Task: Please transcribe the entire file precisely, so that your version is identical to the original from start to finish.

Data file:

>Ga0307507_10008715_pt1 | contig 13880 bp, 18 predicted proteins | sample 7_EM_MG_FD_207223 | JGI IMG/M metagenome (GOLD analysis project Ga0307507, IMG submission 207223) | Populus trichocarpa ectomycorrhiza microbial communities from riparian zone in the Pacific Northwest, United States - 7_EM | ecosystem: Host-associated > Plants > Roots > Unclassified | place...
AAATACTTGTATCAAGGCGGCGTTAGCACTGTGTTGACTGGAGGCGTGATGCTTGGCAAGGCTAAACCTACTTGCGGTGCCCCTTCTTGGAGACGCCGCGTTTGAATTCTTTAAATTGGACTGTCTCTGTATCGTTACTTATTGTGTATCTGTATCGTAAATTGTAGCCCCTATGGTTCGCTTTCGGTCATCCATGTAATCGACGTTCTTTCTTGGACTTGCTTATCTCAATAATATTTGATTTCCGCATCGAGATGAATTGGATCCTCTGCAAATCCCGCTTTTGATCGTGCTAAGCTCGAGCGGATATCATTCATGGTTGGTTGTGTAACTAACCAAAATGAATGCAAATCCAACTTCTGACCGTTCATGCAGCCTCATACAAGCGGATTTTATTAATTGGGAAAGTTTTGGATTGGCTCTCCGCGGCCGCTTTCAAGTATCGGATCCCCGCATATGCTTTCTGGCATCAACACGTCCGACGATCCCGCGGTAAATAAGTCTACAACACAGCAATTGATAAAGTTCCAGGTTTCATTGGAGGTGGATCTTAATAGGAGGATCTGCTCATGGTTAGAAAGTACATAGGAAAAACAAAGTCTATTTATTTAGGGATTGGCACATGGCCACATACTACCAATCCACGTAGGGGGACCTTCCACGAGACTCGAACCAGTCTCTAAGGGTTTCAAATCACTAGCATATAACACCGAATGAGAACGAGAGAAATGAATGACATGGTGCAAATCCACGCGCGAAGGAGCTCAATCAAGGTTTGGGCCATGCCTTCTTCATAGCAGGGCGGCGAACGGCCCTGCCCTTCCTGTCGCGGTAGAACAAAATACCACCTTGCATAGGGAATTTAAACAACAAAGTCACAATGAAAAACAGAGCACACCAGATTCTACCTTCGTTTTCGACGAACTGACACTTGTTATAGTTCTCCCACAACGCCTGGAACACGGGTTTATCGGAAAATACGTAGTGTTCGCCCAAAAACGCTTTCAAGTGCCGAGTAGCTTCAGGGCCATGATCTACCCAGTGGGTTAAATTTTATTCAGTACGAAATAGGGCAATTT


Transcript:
>Ga0307507_10008715_pt1 | contig 13880 bp, 18 predicted proteins | sample 7_EM_MG_FD_207223 | JGI IMG/M metagenome (GOLD analysis project Ga0307507, IMG submission 207223) | Populus trichocarpa ectomycorrhiza microbial communities from riparian zone in the Pacific Northwest, United States - 7_EM | ecosystem: Host-associated > Plants > Roots > Unclassified | place...
AAATACTTGTATCAAGGCGGCGTTAGCACTGTGTTGACTGGAGGCGTGATGCTTGGCAAGGCTAAACCTACTTGCGGTGCCCCTTCTTGGAGACGCCGCGTTTGAATTCTTTAAATTGGACTGTCTCTGTATCGTTACTTATTGTGTATCTGTATCGTAAATTGTAGCCCCTATGGTTCGCTTTCGGTCATCCATGTAATCGACGTTCTTTCTTGGACTTGCTTATCTCAATAATATTTGATTTCCGCATCGAGATGAATTGGATCCTCTGCAAATCCCGCTTTTGATCGTGCTAAGCTCGAGCGGATATCATTCATGGTTGGTTGTGTAACTAACCAAAATGAATGCAAATCCAACTTCTGACCGTTCATGCAGCCTCATACAAGCGGATTTTATTAATTGGGAAAGTTTTGGATTGGCTCTCCGCGGCCGCTTTCAAGTATCGGATCCCCGCATATGCTTTCTGGCATCAACACGTCCGACGATCCCGCGGTAAATAAGTCTACAACACAGCAATTGATAAAGTTCCAGGTTTCATTGGAGGTGGATCTTAATAGGAGGATCTGCTCATGGTTAGAAAGTACATAGGAAAAACAAAGTCTATTTATTTAGGGATTGGCACATGGCCACATACTACCAATCCACGTAGGGGGACCTTCCACGAGACTCGAACCAGTCTCTAAGGGTTTCAAATCACTAGCATATAACACCGAATGAGAACGAGAGAAATGAATGACATGGTGCAAATCCACGCGCGAAGGAGCTCAATCAAGGTTTGGGCCATGCCTTCTTCATAGCAGGGCGGCGAACGGCCCTGCCCTTCCTGTCGCGGTAGAACAAAATACCACCTTGCATAGGGAATTTAAACAACAAAGTCACAATGAAAAACAGAGCACACCAGATTCTACCTTCGTTTTCGACGAACTGACACTTGTTATAGTTCTCCCACAACGCCTGGAACACGGGTTTATCGGAAAATACGTAGTGTTCGCCCAAAAACGCTTTCAAGTGCCGAGTAGCTTCAGGGCCATGATCTACCCAGTGGGTTAAATTTTATTCAGTACGAAATAGGGCAATTT